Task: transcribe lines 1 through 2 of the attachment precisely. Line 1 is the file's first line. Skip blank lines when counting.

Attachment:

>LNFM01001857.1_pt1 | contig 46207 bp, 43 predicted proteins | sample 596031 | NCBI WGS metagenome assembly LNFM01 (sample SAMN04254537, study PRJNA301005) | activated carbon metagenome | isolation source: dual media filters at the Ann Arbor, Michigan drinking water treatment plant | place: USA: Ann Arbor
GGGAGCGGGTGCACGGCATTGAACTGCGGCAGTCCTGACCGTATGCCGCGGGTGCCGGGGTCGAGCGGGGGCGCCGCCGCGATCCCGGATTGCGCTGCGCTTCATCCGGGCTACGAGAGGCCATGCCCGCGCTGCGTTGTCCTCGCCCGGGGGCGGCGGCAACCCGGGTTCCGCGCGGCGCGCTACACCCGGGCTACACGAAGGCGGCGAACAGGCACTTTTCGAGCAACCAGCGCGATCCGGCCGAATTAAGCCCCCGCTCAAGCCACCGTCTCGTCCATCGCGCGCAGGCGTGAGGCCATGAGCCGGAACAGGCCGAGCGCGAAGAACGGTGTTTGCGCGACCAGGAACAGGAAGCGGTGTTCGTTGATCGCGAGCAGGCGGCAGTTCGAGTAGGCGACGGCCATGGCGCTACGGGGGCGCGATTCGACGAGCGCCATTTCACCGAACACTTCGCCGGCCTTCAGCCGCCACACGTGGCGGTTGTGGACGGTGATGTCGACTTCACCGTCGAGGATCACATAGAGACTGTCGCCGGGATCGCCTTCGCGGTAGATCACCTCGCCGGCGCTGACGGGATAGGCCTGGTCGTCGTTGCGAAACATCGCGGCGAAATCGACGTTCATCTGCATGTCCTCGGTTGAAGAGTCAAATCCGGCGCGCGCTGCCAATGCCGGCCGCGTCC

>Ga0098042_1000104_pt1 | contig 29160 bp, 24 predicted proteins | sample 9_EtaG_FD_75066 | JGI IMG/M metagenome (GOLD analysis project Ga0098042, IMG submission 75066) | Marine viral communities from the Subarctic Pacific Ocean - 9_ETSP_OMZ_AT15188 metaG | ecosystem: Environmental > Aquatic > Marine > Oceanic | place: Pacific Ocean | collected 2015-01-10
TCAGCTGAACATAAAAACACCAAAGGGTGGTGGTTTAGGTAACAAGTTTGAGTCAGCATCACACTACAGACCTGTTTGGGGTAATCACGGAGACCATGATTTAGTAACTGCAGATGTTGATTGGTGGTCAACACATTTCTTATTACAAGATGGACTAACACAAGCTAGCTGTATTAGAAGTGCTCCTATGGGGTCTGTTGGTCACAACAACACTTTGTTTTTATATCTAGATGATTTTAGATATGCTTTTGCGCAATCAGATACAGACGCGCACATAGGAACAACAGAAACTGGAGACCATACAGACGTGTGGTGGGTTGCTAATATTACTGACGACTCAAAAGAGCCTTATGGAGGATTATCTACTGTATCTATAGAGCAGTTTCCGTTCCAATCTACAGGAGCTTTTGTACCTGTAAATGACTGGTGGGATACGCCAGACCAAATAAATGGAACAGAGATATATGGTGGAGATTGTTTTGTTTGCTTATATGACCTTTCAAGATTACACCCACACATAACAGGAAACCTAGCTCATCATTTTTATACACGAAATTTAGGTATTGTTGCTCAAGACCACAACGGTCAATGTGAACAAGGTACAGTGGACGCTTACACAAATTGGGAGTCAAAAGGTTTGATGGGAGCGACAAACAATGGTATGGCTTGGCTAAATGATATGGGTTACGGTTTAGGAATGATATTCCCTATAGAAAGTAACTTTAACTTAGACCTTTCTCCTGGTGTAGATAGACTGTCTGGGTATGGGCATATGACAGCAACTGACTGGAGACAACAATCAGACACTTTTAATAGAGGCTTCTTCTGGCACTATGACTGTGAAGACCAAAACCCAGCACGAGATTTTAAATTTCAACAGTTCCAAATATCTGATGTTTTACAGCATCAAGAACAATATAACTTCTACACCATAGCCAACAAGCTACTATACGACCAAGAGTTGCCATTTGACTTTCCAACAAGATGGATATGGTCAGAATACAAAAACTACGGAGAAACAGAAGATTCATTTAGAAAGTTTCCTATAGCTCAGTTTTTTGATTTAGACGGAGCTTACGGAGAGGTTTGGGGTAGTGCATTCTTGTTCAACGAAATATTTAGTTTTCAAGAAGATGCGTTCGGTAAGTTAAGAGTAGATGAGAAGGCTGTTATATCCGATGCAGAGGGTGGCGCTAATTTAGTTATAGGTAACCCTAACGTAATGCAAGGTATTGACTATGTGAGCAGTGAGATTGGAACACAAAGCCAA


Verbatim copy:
>LNFM01001857.1_pt1 | contig 46207 bp, 43 predicted proteins | sample 596031 | NCBI WGS metagenome assembly LNFM01 (sample SAMN04254537, study PRJNA301005) | activated carbon metagenome | isolation source: dual media filters at the Ann Arbor, Michigan drinking water treatment plant | place: USA: Ann Arbor
GGGAGCGGGTGCACGGCATTGAACTGCGGCAGTCCTGACCGTATGCCGCGGGTGCCGGGGTCGAGCGGGGGCGCCGCCGCGATCCCGGATTGCGCTGCGCTTCATCCGGGCTACGAGAGGCCATGCCCGCGCTGCGTTGTCCTCGCCCGGGGGCGGCGGCAACCCGGGTTCCGCGCGGCGCGCTACACCCGGGCTACACGAAGGCGGCGAACAGGCACTTTTCGAGCAACCAGCGCGATCCGGCCGAATTAAGCCCCCGCTCAAGCCACCGTCTCGTCCATCGCGCGCAGGCGTGAGGCCATGAGCCGGAACAGGCCGAGCGCGAAGAACGGTGTTTGCGCGACCAGGAACAGGAAGCGGTGTTCGTTGATCGCGAGCAGGCGGCAGTTCGAGTAGGCGACGGCCATGGCGCTACGGGGGCGCGATTCGACGAGCGCCATTTCACCGAACACTTCGCCGGCCTTCAGCCGCCACACGTGGCGGTTGTGGACGGTGATGTCGACTTCACCGTCGAGGATCACATAGAGACTGTCGCCGGGATCGCCTTCGCGGTAGATCACCTCGCCGGCGCTGACGGGATAGGCCTGGTCGTCGTTGCGAAACATCGCGGCGAAATCGACGTTCATCTGCATGTCCTCGGTTGAAGAGTCAAATCCGGCGCGCGCTGCCAATGCCGGCCGCGTCC